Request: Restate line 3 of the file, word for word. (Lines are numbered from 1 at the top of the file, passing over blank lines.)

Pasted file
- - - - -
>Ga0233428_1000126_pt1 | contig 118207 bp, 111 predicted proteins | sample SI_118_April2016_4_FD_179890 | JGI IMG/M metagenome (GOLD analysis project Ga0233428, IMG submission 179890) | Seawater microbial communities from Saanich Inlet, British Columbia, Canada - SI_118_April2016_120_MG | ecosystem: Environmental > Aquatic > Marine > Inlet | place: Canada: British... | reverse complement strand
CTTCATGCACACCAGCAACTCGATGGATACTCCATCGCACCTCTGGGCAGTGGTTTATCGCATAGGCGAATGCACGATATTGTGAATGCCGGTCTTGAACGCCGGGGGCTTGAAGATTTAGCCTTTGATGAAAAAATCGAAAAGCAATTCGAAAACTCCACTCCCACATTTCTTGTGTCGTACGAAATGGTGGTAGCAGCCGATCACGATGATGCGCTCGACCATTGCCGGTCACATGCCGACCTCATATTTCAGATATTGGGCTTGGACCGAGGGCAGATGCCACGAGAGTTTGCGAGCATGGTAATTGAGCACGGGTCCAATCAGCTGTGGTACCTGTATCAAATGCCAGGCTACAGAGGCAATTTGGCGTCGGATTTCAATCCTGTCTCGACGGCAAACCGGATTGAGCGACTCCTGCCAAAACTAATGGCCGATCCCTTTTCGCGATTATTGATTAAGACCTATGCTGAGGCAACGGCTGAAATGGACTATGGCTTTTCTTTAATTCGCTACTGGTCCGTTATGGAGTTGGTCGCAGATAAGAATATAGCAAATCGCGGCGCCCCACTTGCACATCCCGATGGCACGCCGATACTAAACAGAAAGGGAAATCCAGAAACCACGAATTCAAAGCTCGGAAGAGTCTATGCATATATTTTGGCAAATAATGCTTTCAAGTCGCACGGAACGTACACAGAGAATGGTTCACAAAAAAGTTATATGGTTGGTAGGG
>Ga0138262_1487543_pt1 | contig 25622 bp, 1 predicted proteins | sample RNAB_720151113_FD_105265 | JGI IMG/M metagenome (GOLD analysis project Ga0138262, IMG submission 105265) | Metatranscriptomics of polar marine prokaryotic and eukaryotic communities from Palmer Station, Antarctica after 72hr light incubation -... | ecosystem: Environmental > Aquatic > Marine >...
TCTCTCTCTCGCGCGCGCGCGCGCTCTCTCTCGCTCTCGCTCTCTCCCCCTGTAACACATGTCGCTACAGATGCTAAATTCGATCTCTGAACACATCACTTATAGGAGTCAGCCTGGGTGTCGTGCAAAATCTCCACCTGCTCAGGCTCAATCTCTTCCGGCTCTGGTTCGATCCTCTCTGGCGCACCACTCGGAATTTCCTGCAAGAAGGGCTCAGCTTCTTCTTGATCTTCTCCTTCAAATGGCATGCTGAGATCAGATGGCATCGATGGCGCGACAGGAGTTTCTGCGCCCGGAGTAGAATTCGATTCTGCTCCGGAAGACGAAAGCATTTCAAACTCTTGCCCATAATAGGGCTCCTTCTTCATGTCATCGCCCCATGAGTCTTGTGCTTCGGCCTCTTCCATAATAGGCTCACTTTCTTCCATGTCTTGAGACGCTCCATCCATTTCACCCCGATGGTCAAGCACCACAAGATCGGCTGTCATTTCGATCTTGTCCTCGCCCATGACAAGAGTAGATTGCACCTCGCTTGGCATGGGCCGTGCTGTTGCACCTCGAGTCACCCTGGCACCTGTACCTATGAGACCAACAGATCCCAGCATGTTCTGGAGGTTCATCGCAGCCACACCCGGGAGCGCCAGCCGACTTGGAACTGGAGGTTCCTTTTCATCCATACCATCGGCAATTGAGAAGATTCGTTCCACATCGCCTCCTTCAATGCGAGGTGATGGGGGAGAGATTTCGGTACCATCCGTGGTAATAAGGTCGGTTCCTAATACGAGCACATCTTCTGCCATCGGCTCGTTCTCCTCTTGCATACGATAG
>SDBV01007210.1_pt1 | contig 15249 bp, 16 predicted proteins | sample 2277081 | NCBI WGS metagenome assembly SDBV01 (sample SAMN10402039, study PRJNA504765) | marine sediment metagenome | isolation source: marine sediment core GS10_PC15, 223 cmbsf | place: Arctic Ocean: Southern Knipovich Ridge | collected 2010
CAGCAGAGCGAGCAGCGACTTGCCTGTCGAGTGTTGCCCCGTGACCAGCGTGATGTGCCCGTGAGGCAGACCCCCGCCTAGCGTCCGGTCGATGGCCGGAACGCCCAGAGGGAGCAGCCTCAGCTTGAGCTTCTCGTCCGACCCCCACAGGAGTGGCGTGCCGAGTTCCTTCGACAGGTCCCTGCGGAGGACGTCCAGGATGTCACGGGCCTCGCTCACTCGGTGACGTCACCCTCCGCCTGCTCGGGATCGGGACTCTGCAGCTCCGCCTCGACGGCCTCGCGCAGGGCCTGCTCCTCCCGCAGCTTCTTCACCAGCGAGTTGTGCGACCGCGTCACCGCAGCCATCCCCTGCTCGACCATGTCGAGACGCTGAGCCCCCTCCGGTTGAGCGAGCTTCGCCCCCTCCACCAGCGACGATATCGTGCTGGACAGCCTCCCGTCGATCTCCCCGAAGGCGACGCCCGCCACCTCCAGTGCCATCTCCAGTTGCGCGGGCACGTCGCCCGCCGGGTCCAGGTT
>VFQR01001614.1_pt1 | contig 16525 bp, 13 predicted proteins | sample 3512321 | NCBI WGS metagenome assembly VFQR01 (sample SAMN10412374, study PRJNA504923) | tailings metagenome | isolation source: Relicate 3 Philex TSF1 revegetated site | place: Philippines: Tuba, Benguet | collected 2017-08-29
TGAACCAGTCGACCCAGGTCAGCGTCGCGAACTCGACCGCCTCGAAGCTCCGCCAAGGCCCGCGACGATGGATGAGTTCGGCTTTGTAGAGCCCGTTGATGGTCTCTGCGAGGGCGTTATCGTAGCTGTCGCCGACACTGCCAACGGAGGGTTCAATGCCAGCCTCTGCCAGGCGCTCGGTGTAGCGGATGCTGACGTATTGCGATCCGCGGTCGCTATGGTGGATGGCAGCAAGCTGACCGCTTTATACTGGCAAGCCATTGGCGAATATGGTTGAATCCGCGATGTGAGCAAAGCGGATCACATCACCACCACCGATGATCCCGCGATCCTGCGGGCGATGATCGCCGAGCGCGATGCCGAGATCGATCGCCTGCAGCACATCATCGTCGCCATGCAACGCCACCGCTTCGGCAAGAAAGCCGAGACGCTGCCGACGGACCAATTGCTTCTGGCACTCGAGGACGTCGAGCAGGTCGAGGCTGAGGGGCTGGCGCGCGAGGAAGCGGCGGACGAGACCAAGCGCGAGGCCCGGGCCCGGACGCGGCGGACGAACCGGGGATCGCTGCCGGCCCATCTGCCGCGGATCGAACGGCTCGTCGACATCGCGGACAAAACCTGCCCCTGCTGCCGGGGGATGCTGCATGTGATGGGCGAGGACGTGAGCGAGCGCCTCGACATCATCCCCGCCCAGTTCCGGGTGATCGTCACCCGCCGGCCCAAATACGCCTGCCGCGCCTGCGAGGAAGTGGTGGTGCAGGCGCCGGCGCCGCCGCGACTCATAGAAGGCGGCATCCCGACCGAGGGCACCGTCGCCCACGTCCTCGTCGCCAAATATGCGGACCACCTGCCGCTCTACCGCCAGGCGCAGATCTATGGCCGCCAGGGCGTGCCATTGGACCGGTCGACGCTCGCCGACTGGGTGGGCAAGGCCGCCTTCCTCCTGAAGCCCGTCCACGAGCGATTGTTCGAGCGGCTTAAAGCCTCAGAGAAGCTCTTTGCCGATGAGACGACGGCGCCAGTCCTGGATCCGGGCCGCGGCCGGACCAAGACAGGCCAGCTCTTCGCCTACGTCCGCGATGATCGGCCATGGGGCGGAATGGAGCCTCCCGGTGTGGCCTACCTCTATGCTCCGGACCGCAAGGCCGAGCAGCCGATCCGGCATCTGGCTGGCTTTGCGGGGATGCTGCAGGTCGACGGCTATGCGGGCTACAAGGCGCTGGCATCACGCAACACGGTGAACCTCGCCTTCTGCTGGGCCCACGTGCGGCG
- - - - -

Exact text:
>Ga0138262_1487543_pt1 | contig 25622 bp, 1 predicted proteins | sample RNAB_720151113_FD_105265 | JGI IMG/M metagenome (GOLD analysis project Ga0138262, IMG submission 105265) | Metatranscriptomics of polar marine prokaryotic and eukaryotic communities from Palmer Station, Antarctica after 72hr light incubation -... | ecosystem: Environmental > Aquatic > Marine >...